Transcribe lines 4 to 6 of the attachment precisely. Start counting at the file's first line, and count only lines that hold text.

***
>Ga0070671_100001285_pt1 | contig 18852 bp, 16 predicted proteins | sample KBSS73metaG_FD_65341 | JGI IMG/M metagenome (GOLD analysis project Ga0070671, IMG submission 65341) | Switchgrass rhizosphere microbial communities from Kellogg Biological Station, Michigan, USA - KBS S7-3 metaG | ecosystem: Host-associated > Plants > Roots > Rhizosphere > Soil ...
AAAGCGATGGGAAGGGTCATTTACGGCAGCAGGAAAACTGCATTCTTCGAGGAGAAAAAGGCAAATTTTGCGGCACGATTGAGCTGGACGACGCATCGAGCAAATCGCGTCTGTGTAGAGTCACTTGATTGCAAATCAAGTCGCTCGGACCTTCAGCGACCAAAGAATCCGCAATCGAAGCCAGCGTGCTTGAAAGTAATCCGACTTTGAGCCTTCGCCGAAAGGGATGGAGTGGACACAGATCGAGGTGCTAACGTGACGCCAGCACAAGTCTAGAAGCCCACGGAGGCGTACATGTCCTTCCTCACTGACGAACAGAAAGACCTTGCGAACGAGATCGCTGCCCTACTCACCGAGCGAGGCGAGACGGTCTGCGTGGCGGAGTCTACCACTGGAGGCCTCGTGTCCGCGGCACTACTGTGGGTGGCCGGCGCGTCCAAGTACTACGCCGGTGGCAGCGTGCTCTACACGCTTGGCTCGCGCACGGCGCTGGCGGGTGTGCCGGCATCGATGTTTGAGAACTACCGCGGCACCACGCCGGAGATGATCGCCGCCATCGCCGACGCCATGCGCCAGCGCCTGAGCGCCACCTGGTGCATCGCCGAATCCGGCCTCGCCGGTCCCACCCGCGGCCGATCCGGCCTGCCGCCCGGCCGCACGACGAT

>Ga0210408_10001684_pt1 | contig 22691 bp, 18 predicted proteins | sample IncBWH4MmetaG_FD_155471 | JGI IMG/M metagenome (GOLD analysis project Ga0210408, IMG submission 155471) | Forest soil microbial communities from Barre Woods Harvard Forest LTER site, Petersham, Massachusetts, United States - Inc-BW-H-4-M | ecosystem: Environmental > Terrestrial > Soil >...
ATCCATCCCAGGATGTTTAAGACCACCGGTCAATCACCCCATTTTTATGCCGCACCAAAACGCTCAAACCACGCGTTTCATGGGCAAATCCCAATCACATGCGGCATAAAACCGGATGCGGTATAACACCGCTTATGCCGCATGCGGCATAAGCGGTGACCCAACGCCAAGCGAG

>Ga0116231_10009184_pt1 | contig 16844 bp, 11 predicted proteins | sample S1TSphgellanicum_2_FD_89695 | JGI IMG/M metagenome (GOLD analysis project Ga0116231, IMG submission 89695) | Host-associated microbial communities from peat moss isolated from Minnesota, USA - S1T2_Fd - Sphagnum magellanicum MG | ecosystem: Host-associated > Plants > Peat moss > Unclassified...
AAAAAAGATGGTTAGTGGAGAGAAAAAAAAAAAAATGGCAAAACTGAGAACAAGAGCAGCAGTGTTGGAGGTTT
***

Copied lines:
ATCCATCCCAGGATGTTTAAGACCACCGGTCAATCACCCCATTTTTATGCCGCACCAAAACGCTCAAACCACGCGTTTCATGGGCAAATCCCAATCACATGCGGCATAAAACCGGATGCGGTATAACACCGCTTATGCCGCATGCGGCATAAGCGGTGACCCAACGCCAAGCGAG

>Ga0116231_10009184_pt1 | contig 16844 bp, 11 predicted proteins | sample S1TSphgellanicum_2_FD_89695 | JGI IMG/M metagenome (GOLD analysis project Ga0116231, IMG submission 89695) | Host-associated microbial communities from peat moss isolated from Minnesota, USA - S1T2_Fd - Sphagnum magellanicum MG | ecosystem: Host-associated > Plants > Peat moss > Unclassified...
AAAAAAGATGGTTAGTGGAGAGAAAAAAAAAAAAATGGCAAAACTGAGAACAAGAGCAGCAGTGTTGGAGGTTT